The center of Quaker life in Philadelphia is now a national historic landmark. The Arch Street Friends Meeting House, the largest Quaker meeting house in the world, was designed by celebrated architect and author Owen Biddle.
“We are frequently visited by people who are not so much interested in the Society of Friends as they are Owen Biddle’s architecture,” says tour guide George Garrettson of the building at Arch and Fourth streets.
The community decided to try for landmark status almost 10 years ago. But it was just last summer that members of the meeting house submitted an application to the National Park System Advisory Board. They successfully made their case in Washington, D.C., over the fall and winter, Garrettson said.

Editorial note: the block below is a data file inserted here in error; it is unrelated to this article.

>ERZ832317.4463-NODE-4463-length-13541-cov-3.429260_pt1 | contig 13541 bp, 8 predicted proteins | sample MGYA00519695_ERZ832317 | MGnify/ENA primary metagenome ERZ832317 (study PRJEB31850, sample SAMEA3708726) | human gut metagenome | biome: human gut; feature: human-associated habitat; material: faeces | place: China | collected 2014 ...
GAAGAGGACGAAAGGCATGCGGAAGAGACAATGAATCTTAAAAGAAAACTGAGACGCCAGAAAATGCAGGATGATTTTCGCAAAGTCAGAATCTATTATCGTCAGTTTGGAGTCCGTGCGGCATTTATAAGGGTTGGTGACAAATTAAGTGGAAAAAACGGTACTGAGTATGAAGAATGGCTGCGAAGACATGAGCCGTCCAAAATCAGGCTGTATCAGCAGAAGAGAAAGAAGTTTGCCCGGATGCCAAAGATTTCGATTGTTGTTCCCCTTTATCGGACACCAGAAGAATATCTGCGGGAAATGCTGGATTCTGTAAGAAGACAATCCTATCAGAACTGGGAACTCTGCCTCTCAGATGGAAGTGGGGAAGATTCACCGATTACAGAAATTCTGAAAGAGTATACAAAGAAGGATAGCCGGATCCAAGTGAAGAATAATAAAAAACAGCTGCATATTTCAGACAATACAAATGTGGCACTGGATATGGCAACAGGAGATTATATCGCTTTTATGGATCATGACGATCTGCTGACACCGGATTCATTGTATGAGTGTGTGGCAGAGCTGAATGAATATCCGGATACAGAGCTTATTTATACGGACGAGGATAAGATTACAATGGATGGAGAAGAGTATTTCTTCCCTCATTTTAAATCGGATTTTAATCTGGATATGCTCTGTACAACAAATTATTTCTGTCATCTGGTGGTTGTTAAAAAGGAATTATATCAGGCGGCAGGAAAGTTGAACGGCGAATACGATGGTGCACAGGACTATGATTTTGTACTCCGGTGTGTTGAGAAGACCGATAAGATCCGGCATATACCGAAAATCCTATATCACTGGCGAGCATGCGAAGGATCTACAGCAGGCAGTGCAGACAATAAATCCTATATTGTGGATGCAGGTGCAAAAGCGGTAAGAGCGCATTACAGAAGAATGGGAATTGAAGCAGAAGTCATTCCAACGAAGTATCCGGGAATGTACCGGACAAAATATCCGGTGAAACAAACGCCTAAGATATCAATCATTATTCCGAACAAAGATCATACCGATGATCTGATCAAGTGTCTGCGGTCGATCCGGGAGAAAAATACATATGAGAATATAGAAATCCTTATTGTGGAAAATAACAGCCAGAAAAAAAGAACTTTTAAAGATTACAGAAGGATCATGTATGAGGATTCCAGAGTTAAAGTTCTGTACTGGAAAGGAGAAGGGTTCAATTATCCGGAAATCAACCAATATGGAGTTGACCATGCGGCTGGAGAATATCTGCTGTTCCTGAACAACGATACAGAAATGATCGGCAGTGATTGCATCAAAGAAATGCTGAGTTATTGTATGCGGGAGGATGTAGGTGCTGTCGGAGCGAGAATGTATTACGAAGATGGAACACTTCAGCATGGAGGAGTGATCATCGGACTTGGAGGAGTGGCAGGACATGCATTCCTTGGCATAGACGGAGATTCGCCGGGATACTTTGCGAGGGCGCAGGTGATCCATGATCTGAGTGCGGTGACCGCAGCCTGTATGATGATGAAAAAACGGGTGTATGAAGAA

Recognized as playing an “integral role” in America’s development, according to the National Park Service, the Friends’ meeting house has been in continuous use since it was built in 1805.
It currently holds two worship services a week, on Sunday and Wednesday, as well as a yearly gathering of Friends from the Philadelphia area, New Jersey, Delaware and Maryland.